The vm-support script can be run in the ESX service console, but you can also run it in the ESXi hidden technical support management console. (For information on accessing the ESXi hidden console see How to access the VMware ESXi hidden console.)
When you run the vm-support command without any options, the command creates a single .tgz file containing thousands of files that can be extracted and viewed to troubleshoot problems. The size of this file will vary depending on various factors including how many VMs are on your host and the typical size is around 20 MB. Before running the vm-support script you should switch to the /tmp directory as the .tgz file is created in the directory where you run the script. Once the file is created you can copy it to your workstation using a program like WinSCP and extract it using either the Linux tar command or an application like WinZip. These files are very useful to VMware support for troubleshooting your problem. You can also specify parameters when running vm-support to collect specific information or do certain tasks.
Below are some of the most commonly used parameters:
- -n – causes no core files to be included in the tar file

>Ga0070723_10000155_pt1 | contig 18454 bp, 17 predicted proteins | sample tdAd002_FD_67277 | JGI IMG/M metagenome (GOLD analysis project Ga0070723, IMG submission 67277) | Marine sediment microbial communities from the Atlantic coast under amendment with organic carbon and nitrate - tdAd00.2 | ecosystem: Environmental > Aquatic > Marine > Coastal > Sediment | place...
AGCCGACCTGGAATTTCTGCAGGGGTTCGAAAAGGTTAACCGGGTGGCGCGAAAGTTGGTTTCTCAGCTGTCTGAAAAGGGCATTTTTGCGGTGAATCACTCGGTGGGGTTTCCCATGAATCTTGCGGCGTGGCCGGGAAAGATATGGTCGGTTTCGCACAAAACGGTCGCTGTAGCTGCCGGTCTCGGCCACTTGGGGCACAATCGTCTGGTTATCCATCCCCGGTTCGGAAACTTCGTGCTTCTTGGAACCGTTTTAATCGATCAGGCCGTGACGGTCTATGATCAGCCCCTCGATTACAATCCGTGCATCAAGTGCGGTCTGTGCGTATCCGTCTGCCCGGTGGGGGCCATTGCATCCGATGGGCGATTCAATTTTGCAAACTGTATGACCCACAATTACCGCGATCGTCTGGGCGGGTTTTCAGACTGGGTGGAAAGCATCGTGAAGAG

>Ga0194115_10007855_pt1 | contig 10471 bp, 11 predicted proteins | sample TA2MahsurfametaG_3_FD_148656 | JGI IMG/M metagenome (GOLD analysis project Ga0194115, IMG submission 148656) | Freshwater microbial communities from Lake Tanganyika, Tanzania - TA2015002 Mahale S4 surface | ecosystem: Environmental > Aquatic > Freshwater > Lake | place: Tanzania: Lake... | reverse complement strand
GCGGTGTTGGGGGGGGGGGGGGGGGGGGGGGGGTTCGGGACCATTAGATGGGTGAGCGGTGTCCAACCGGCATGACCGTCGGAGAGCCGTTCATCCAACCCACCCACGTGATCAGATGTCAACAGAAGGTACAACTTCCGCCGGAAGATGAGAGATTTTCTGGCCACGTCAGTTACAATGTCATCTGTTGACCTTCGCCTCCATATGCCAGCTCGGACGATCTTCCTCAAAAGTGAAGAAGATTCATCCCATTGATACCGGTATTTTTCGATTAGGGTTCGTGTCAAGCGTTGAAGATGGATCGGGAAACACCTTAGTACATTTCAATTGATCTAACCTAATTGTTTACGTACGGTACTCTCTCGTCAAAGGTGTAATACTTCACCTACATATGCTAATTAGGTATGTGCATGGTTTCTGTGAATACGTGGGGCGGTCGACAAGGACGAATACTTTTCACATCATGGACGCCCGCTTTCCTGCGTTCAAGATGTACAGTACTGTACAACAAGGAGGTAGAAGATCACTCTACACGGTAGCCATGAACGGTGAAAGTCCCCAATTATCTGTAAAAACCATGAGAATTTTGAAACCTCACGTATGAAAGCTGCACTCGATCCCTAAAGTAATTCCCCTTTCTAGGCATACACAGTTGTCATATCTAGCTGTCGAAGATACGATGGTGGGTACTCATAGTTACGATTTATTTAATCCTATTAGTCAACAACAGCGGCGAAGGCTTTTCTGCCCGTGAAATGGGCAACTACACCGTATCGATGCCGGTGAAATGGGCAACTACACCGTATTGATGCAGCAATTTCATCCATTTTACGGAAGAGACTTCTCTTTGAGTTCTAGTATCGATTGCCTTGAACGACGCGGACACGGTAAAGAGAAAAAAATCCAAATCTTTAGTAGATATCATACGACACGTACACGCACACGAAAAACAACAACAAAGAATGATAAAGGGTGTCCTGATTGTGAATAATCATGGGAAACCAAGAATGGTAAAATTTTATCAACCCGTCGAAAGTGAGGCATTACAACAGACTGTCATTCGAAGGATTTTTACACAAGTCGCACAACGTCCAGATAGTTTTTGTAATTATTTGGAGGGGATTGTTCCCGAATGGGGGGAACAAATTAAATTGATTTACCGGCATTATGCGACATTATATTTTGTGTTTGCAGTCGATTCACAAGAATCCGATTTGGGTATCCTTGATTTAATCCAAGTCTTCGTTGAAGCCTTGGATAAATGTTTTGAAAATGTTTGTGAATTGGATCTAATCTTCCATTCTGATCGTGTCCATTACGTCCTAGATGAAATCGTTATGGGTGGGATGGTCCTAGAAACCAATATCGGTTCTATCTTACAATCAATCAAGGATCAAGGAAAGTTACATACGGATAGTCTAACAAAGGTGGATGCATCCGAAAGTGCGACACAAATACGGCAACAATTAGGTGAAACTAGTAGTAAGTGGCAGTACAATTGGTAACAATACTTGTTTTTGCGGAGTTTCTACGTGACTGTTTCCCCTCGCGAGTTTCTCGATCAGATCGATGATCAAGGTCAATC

- -s – take performance snapshots in addition to other data
- -S – take only performance snapshots
- -x – lists world ids (wid) for running VMs
- -X <wid> – grab debug info for a hung VM
- -w <dir> – set working directory for output files
- -h – displays help for command usage and available options
If you do not want to use the command line to collect this information you can use the VI Client. You can connect to either a single ESX or ESXi host, or you can generate diagnostic bundles for multiple hosts by connecting to a vCenter Server. Once you connect, select File from the top menu, Export, and finally the Export Diagnostic Data option. Optionally, you can click the Administration button, select the System Logs tab and click the Generate Diagnostic Data button. Or, to collect vCenter Server only diagnostics, you can use the Generate VirtualCenter Server log bundle – FULL option while directly on the vCenter Server (Start > All Programs > VMware > Generate VirtualCenter Server log bundle – FULL).